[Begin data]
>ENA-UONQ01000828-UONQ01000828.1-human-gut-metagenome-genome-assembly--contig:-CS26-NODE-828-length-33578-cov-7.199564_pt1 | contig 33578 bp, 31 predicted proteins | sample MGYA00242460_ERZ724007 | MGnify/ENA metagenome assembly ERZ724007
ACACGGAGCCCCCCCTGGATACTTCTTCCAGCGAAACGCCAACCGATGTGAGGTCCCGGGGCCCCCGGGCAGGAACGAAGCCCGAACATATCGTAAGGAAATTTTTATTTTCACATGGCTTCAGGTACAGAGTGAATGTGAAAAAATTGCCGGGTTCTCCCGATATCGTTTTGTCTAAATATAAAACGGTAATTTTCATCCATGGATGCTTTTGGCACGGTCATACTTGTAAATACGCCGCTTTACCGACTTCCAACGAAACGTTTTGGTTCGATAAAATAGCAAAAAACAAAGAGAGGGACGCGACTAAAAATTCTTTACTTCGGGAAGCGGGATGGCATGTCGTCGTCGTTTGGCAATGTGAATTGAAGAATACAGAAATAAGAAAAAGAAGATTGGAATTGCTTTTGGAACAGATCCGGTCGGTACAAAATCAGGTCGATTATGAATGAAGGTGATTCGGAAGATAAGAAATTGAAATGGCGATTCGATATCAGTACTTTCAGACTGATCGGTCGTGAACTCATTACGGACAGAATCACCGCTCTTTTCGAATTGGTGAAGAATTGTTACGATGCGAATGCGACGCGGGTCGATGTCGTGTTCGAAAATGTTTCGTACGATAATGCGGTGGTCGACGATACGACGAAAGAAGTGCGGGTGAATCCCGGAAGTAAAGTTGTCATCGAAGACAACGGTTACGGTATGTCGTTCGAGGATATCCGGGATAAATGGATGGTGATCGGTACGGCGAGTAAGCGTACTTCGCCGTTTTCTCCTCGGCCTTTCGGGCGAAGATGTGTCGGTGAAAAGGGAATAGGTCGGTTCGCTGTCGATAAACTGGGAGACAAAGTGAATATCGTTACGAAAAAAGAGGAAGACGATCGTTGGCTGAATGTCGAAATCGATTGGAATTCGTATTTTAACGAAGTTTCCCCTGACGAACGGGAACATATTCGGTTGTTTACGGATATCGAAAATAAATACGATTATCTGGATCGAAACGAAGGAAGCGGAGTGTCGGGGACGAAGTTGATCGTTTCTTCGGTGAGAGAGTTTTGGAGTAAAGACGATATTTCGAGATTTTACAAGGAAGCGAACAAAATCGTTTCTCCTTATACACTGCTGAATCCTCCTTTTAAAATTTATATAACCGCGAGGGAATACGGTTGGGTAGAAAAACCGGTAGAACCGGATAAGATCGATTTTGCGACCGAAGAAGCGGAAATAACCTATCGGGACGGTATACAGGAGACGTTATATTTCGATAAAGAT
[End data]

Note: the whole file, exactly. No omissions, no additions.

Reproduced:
>ENA-UONQ01000828-UONQ01000828.1-human-gut-metagenome-genome-assembly--contig:-CS26-NODE-828-length-33578-cov-7.199564_pt1 | contig 33578 bp, 31 predicted proteins | sample MGYA00242460_ERZ724007 | MGnify/ENA metagenome assembly ERZ724007
ACACGGAGCCCCCCCTGGATACTTCTTCCAGCGAAACGCCAACCGATGTGAGGTCCCGGGGCCCCCGGGCAGGAACGAAGCCCGAACATATCGTAAGGAAATTTTTATTTTCACATGGCTTCAGGTACAGAGTGAATGTGAAAAAATTGCCGGGTTCTCCCGATATCGTTTTGTCTAAATATAAAACGGTAATTTTCATCCATGGATGCTTTTGGCACGGTCATACTTGTAAATACGCCGCTTTACCGACTTCCAACGAAACGTTTTGGTTCGATAAAATAGCAAAAAACAAAGAGAGGGACGCGACTAAAAATTCTTTACTTCGGGAAGCGGGATGGCATGTCGTCGTCGTTTGGCAATGTGAATTGAAGAATACAGAAATAAGAAAAAGAAGATTGGAATTGCTTTTGGAACAGATCCGGTCGGTACAAAATCAGGTCGATTATGAATGAAGGTGATTCGGAAGATAAGAAATTGAAATGGCGATTCGATATCAGTACTTTCAGACTGATCGGTCGTGAACTCATTACGGACAGAATCACCGCTCTTTTCGAATTGGTGAAGAATTGTTACGATGCGAATGCGACGCGGGTCGATGTCGTGTTCGAAAATGTTTCGTACGATAATGCGGTGGTCGACGATACGACGAAAGAAGTGCGGGTGAATCCCGGAAGTAAAGTTGTCATCGAAGACAACGGTTACGGTATGTCGTTCGAGGATATCCGGGATAAATGGATGGTGATCGGTACGGCGAGTAAGCGTACTTCGCCGTTTTCTCCTCGGCCTTTCGGGCGAAGATGTGTCGGTGAAAAGGGAATAGGTCGGTTCGCTGTCGATAAACTGGGAGACAAAGTGAATATCGTTACGAAAAAAGAGGAAGACGATCGTTGGCTGAATGTCGAAATCGATTGGAATTCGTATTTTAACGAAGTTTCCCCTGACGAACGGGAACATATTCGGTTGTTTACGGATATCGAAAATAAATACGATTATCTGGATCGAAACGAAGGAAGCGGAGTGTCGGGGACGAAGTTGATCGTTTCTTCGGTGAGAGAGTTTTGGAGTAAAGACGATATTTCGAGATTTTACAAGGAAGCGAACAAAATCGTTTCTCCTTATACACTGCTGAATCCTCCTTTTAAAATTTATATAACCGCGAGGGAATACGGTTGGGTAGAAAAACCGGTAGAACCGGATAAGATCGATTTTGCGACCGAAGAAGCGGAAATAACCTATCGGGACGGTATACAGGAGACGTTATATTTCGATAAAGAT